Garden Q&A: Pepper success requires some prep
Question: The past few years I've tried to grow peppers, but I never have any luck. The plant grows beautifully — and even develops flowers — but hardly any fruit grows. I've tried several types of peppers, including bell, pimento, hot wax and a few others. None of them prove successful. What am I doing wrong?
Answer: By and large, peppers are not a fussy crop, but they are particular about a few things, namely the weather and soil pH. Both can affect fruit set.
First, I know gardeners can't control the weather, but there are a few things we can do to help our peppers. Peppers are a warm-season crop that does not tolerate frosts. If the plants are subjected to early-season frosts, this can affect overall plant health for weeks afterward. It's always best to delay planting peppers in the garden until the nights are regularly above 50 degrees F. In Western Pennsylvania, that means waiting until the end of May.
Peppers prefer warm soil to cold. Spread a sheet of black plastic over the planting site for a few weeks before transplanting. The dark cover will absorb heat from the sun and raise the soil temperature. Your peppers will practically take off running the moment you plant them in the warmed soil!
There's another important weather-related item to remember about peppers. Fruit set is always best when daytime temperatures are between 70 and 85 degrees F. If the thermometer creeps above 80 degrees F at night or 90 degrees F during the day, the flowers will abort and fall off before fruit is developed. Don't despair, though, because as soon as temperatures cool off a little, the fruit will begin to set again. Because of this, peppers do not often produce a good crop during extremely hot summers.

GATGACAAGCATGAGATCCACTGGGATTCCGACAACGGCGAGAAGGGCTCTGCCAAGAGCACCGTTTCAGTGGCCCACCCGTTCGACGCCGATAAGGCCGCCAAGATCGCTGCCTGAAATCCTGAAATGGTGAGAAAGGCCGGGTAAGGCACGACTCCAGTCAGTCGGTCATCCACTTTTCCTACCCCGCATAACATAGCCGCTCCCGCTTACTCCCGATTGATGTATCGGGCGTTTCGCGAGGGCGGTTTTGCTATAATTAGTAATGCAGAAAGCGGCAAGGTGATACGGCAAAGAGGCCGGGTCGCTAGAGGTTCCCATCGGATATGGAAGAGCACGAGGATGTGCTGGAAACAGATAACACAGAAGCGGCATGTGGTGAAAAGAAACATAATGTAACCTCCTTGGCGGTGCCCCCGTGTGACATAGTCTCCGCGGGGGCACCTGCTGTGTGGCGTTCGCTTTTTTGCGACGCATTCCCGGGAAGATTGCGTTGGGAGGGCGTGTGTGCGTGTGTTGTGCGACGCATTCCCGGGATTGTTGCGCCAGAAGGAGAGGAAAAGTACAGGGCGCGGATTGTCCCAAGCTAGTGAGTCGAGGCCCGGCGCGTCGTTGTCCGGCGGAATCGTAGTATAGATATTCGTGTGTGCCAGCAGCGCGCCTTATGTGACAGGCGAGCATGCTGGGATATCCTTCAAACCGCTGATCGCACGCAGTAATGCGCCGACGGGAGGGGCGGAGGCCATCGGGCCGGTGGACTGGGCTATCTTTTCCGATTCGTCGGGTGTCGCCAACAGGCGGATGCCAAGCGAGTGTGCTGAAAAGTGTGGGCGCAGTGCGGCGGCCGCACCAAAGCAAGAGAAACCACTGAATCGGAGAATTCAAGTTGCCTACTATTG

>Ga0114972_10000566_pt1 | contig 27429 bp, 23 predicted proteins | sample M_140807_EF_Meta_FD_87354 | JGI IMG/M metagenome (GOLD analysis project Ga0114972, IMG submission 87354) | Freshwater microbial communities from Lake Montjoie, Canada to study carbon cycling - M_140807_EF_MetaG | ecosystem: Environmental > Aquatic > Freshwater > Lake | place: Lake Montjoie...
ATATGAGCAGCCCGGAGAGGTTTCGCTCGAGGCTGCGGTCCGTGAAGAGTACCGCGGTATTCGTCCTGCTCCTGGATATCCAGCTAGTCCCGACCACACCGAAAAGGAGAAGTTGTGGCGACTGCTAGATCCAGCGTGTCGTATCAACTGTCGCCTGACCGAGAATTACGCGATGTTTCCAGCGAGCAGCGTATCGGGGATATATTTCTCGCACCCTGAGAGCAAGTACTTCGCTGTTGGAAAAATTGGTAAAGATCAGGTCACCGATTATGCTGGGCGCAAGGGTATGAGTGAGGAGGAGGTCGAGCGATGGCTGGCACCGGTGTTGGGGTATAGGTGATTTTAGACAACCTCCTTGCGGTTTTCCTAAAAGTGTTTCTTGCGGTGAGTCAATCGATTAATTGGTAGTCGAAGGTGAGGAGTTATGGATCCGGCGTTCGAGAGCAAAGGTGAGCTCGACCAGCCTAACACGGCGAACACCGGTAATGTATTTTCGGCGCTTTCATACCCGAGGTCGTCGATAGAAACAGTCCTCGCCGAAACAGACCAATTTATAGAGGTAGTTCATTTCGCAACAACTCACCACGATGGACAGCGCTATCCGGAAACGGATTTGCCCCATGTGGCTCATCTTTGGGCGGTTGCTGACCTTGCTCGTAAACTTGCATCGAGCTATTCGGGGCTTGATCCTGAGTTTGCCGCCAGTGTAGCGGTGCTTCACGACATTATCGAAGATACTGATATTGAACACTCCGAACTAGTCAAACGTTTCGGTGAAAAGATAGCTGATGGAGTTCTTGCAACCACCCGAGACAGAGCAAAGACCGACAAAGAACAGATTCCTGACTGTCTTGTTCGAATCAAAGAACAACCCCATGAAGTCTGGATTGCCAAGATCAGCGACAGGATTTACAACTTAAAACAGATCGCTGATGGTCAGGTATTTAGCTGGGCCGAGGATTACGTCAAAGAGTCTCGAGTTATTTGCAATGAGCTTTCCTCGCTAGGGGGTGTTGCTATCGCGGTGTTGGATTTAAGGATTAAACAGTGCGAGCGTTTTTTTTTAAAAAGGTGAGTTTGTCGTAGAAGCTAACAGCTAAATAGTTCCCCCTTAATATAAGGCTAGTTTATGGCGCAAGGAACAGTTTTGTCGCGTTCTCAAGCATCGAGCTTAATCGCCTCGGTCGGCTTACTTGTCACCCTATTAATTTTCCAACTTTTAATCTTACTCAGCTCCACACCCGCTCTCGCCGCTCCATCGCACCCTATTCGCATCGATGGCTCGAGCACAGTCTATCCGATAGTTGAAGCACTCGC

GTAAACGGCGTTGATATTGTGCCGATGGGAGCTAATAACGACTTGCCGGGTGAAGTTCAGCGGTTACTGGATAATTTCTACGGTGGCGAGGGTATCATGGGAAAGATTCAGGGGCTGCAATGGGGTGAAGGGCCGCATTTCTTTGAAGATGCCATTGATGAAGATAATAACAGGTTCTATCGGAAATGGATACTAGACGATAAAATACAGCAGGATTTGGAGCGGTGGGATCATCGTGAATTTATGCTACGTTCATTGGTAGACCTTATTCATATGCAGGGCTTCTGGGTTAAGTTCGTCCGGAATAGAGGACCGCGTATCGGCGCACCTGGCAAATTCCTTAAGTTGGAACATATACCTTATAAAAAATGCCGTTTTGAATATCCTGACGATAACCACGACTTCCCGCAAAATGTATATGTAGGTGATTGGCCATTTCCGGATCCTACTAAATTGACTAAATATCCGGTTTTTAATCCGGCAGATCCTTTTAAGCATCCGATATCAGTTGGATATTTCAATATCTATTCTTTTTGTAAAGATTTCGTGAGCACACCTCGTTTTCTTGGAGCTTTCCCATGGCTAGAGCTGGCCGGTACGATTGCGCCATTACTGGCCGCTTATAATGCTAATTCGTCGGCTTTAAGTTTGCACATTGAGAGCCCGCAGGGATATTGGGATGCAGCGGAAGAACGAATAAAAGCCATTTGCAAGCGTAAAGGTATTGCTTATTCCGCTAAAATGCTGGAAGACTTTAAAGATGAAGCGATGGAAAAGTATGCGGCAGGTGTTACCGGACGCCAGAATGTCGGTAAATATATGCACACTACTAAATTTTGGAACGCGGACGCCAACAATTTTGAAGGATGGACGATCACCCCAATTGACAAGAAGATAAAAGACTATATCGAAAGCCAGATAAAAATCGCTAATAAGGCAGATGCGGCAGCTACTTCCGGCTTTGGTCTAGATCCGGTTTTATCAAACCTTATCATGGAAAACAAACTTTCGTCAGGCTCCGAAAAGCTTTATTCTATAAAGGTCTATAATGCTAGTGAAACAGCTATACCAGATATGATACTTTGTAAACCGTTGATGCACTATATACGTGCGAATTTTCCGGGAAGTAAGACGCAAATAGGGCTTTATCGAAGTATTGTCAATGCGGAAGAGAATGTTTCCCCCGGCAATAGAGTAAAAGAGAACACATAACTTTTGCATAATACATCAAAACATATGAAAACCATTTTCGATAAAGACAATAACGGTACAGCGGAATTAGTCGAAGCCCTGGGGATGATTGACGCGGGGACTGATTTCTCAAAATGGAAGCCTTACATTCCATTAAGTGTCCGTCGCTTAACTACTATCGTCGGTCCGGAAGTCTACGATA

A frustrating problem known as bud or flower drop can occur when stressors are present. The buds, flowers and developing fruits may drop off the plant if pollination is inhibited or if environmental stressors, such as drought or excessive wind, are present. Give each plant plenty of space to allow access to pollinators, and plant lots of flowering herbs and annuals in the vegetable garden to entice a greater diversity of pollinators.
Keep plants well-watered when there's no natural rainfall. Peppers need about one inch of water per week, either from your hose or from Mother Nature.
Yet another factor that may come into play with pepper fruit set is the proper soil pH. Peppers perform their best when soil pH measures between 6.2 and 7.0. If your soil is too far off the mark, nutrients may be unavailable for plant use. This can affect the fruit set and the eventual size of the plants and fruits. Test your garden's soil every three to four years using a soil test kit from your county's office of the Penn State Extension Service. The test results will aid you in determining how to adjust your pH, if necessary.
Horticulturist Jessica Walliser co-hosts “The Organic Gardeners” at 7 a.m. Sundays on KDKA Radio. She is the author of several gardening books, including “Attracting Beneficial Bugs to Your Garden: A Natural Approach to Pest Control” and “Good Bug, Bad Bug.” Her website is www.jessicawalliser.com.
Send your gardening or landscaping questions to firstname.lastname@example.org or The Good Earth, 503 Martindale St., 3rd Floor, D.L. Clark Building, Pittsburgh, PA 15212.